Last year, in a guest blog column I wrote for Forgotten Flix, I provided a list of ten “atypical” holiday films, which I called “Ten Christmas Flix for People Who Don’t Like Christmas Flix.” Now that the holidays are upon us and we are TEN DAYS AWAY, I’ve decided to dust off the links to that 2-part column in order to provide you with some possible alternative holiday viewing. That’s right, kids! Each day between today up to and including December 25th, you can take in one of the Christmas-ish titles from this list:

(Click on the links to read my reasons for including each of these cinematic jewels to your holiday viewing rotation. Do it.)

“Ten Christmas Flix for People Who Don’t Like Christmas Flix, Part 1”
16th: Invasion U.S.A. (1985)
17th: Bad Santa (2003)
18th: Silent Night, Deadly Night (1984)
19th: Gremlins (1984)
20th: National Lampoon’s Christmas Vacation (1989)

“Ten Christmas Flix for People Who Don’t Like Christmas Flix, Part 2”
21st: Home Alone (1990)
22nd: On Her Majesty’s Secret Service (1969)
23rd: Lethal Weapon (1987)
24th: The Ref (1994)
25th: Die Hard (1988)

Enjoy!

Happy Thanksgiving!

From David Cardillo over on LiveJournal:

Hehehehe. 😀

Last year around this time, I contributed a guest blog post to Forgotten Flix, a movies retrospective and fan appreciation site hosted by fellow Floridian Joel Robertson and his merry band of adventurers. The topic of the blog was “What Forgotten Flix Are You Thankful For?” Joel invited several peeps–including one of my favorite folks, John Champion from DVD Geeks–to write about a particular favorite movie which might be suitable for post-meal screening. My addition to that list was…well…unorthodox. 10-4, good buddy!

You can read about it and the other Turkey Day Flick Picks over at the Forgotten Flix website:

What Forgotten Flix Are You Thankful For? (Segment I)
What Forgotten Flix Are You Thankful For? (Segment II)

So, if the games end up sucking later today, at least now you have some options.

Happy Thanksgiving, everybody!

Guest blogging at Forgotten Flix, part 2!

Due to travel and other stuff yesterday, I wasn’t able to post about Part 2 of the guest blog I wrote for Joel Robertson over at Forgotten Flix, “Ten Christmas Flix for People Who Don’t Like Christmas Flix.”

Part 1 was posted on Monday, and thanks to Joel staying on the ball even while I was off traveling in La-La-Land, you can now read Part 2, which provides picks #5 down to #1, just by clickin’ it right here.

What’s the top pick? Well, I don’t think it comes as any surprise, given that I’ve made no secret of my favorite Christmas movie:

Thanks very much to Joel for letting me play in his house for a bit. The first official episode of the Forgotten Flix podcast just went live yesterday, too, so for movie geeks looking to get a little compare/contrast action regarding the original Tron and its just-released sequel, Tron: Legacy, are encouraged to wander over to the Forgotten Flix HQ and check out the show for themselves!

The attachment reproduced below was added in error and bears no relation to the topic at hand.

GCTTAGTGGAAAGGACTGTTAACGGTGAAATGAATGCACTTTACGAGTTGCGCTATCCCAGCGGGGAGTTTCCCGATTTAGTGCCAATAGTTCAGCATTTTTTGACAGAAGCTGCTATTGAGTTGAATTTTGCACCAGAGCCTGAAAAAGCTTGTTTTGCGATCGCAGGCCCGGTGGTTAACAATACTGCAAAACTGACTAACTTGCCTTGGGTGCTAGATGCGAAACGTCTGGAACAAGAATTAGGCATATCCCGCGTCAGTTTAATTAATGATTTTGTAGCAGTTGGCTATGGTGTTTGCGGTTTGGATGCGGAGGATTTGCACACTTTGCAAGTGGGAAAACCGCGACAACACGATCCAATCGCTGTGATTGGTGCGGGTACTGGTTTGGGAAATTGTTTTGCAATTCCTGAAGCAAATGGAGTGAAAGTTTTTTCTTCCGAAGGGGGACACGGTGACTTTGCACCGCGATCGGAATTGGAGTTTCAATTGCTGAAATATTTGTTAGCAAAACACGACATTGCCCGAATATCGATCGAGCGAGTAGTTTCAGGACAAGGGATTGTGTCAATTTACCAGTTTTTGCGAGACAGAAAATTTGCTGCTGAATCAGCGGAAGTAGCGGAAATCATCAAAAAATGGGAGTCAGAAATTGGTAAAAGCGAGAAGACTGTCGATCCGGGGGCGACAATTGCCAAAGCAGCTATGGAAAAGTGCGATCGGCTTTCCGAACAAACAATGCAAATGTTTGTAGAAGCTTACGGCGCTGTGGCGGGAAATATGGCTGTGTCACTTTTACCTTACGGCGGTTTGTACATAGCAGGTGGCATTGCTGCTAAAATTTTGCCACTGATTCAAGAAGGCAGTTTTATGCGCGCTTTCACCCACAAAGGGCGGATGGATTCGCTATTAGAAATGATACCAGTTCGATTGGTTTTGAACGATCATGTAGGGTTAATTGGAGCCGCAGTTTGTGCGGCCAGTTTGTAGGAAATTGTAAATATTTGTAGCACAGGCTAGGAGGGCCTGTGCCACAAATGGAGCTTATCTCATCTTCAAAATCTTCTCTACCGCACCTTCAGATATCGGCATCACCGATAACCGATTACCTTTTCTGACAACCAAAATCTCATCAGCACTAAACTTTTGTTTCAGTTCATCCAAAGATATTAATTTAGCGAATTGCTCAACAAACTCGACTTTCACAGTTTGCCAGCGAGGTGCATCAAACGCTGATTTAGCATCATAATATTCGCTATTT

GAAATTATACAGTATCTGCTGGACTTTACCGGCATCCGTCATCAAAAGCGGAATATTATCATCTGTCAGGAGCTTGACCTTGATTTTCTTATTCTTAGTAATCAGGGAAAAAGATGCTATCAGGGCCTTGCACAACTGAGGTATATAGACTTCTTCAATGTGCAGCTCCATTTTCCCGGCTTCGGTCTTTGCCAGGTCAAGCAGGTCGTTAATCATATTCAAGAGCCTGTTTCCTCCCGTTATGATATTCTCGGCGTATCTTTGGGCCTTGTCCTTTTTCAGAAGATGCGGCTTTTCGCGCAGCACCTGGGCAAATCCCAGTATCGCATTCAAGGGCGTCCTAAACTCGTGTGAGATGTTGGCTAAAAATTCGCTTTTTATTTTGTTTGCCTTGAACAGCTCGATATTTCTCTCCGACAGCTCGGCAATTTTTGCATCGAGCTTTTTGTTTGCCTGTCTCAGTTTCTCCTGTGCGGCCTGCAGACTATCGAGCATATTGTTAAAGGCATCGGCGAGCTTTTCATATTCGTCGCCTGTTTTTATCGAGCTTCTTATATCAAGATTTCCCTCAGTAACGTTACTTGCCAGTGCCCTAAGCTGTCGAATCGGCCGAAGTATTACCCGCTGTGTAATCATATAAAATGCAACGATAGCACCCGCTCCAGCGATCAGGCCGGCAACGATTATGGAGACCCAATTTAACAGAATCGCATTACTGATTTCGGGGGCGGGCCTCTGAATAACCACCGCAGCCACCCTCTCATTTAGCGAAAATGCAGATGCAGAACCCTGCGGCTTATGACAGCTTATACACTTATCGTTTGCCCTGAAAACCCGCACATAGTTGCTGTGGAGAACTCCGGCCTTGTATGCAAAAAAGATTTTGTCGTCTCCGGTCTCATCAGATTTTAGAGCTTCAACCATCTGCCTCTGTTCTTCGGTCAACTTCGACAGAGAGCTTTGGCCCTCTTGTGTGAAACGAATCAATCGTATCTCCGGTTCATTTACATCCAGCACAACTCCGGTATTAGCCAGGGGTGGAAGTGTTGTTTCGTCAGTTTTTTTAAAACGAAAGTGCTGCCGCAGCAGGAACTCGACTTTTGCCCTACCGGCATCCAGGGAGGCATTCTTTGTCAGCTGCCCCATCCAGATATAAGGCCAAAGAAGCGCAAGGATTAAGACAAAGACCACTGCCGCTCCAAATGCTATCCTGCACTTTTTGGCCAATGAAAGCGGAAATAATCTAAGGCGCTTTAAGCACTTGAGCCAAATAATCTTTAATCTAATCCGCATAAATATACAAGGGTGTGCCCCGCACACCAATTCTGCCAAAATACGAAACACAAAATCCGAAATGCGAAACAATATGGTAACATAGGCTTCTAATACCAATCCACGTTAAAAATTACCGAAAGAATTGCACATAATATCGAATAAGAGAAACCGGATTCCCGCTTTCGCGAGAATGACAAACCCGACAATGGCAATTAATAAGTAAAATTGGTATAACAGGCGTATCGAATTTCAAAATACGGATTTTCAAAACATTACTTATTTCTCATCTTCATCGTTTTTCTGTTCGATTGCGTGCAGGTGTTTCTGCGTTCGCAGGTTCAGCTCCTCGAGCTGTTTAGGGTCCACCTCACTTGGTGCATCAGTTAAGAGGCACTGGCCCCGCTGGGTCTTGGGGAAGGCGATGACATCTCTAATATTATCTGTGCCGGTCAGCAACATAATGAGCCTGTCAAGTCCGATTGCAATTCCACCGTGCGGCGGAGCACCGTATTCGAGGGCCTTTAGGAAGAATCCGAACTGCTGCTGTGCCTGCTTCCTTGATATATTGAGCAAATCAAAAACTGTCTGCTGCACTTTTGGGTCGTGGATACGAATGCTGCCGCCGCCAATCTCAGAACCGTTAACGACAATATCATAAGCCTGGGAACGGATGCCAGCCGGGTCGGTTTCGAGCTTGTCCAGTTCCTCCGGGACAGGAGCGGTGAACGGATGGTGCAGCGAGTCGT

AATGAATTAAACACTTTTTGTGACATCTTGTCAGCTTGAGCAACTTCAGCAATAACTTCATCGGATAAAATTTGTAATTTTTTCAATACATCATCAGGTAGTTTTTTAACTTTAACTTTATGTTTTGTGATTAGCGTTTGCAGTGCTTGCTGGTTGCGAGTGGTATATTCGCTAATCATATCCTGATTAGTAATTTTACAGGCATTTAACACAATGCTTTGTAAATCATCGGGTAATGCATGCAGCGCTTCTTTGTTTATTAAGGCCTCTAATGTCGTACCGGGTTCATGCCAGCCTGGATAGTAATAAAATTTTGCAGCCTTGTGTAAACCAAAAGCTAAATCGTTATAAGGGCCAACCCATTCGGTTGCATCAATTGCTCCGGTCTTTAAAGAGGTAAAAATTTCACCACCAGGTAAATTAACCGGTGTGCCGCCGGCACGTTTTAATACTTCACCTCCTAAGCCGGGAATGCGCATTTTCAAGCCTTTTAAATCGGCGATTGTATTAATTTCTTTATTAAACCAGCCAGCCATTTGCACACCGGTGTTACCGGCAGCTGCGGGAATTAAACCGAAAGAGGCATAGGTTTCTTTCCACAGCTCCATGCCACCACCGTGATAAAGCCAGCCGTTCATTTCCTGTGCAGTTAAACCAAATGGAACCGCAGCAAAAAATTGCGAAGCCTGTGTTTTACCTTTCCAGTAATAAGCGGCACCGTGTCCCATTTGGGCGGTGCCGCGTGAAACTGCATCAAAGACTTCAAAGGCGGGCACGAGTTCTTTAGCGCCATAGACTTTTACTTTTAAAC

Guest blogging at Forgotten Flix, part 1!

The three or four of you who read this blog with any regularity may recall that back before Thanksgiving, I solicited input for a special guest blog I would be writing for my fellow nerd in 80s Moviedom, Joel Robertson over at Forgotten Flix. Well, here we are: Christmas week, and with that comes the start of my oh-so brief stint as a guest blogger over at Forgotten Flix HQ. The topic? “Ten Christmas Flix for People Who Don’t Like Christmas Flix.”

Part 1, counting down from Pick #10 to #6, has been posted, and you can read it by clicking on this linky-type thing right here. Part 2 will be posted tomorrow. As I say over there, this isn’t intended to be the ultimate or “Best of” list for such movies, so recommendations for other titles are encouraged. Feel free to comment here, but I’d also appreciate it if you dropped a line over at Joel’s place, as well.

See you tomorrow, with Part 2!

More Forgotten Flix fun.

As this week is Thanksgiving, many folks in the blogosphere are writing themed posts, offering thanks to persons or things that they hold dear. Many of these will be thoughtful, engaging treatises designed to affect you on an emotional level, resonating with you long after you have finished reading them.

Then, there’s the crap I write.

As part of the lighter side of the holidays, Joel Robertson has started a series of guest blogs over at his site, Forgotten Flix, his recently-enacted shrine to often overlooked movies from the 70s, 80s, and 90s. The theme for these entries? Just what you think: Movies for which we should be thankful; films we can go to in a clutch when the food’s gone (or we’re stuffed to the point of bursting) and the football sucks.

Joel invited me to participate in his little thought experiment, so cruise on over to ForgottenFlix to see what I and other volunteers had to offer on the subject. Today’s entry is the first of three which will appear on the site this week, each featuring selections from four or five different friends of Joel’s. By accident or design, my friend John Champion from DVD Geeks was also tapped to provide a movie suggestion, and the two of us ended up writing about movies which are–after a fashion–related. Heh.

Speaking of Forgotten Flix, here’s an update on the “10 Christmas Movies For People Who Don’t Like Christmas Movies” list I’m compiling for them. So, far the real “keeper” candidates are:

  • Die Hard
  • The Ref
  • Gremlins
  • Lethal Weapon
  • National Lampoon’s Christmas Vacation

Contenders for remaining slots include:

  • Invasion U.S.A.
  • Enemy of the State
  • The Hudsucker Proxy
  • On Her Majesty’s Secret Service
  • Batman Returns
  • Home Alone
  • Silent Night, Deadly Night
  • The Nightmare Before Christmas
  • Eyes Wide Shut
  • Tales from the Crypt (movie)
  • When Harry Met Sally
  • Ghostbusters II
  • Scrooged
  • American Psycho
  • Die Hard 2
  • Santa Claws
  • The Muppet Christmas Carol

Looking at that list, I’m happy to see that I have some delightfully twisted friends.

Want to propose possible candidates? I’m still taking suggestions. Just remember: It has to have been released during the 70s, 80s, or 90s. You know what I’m lookin’ for….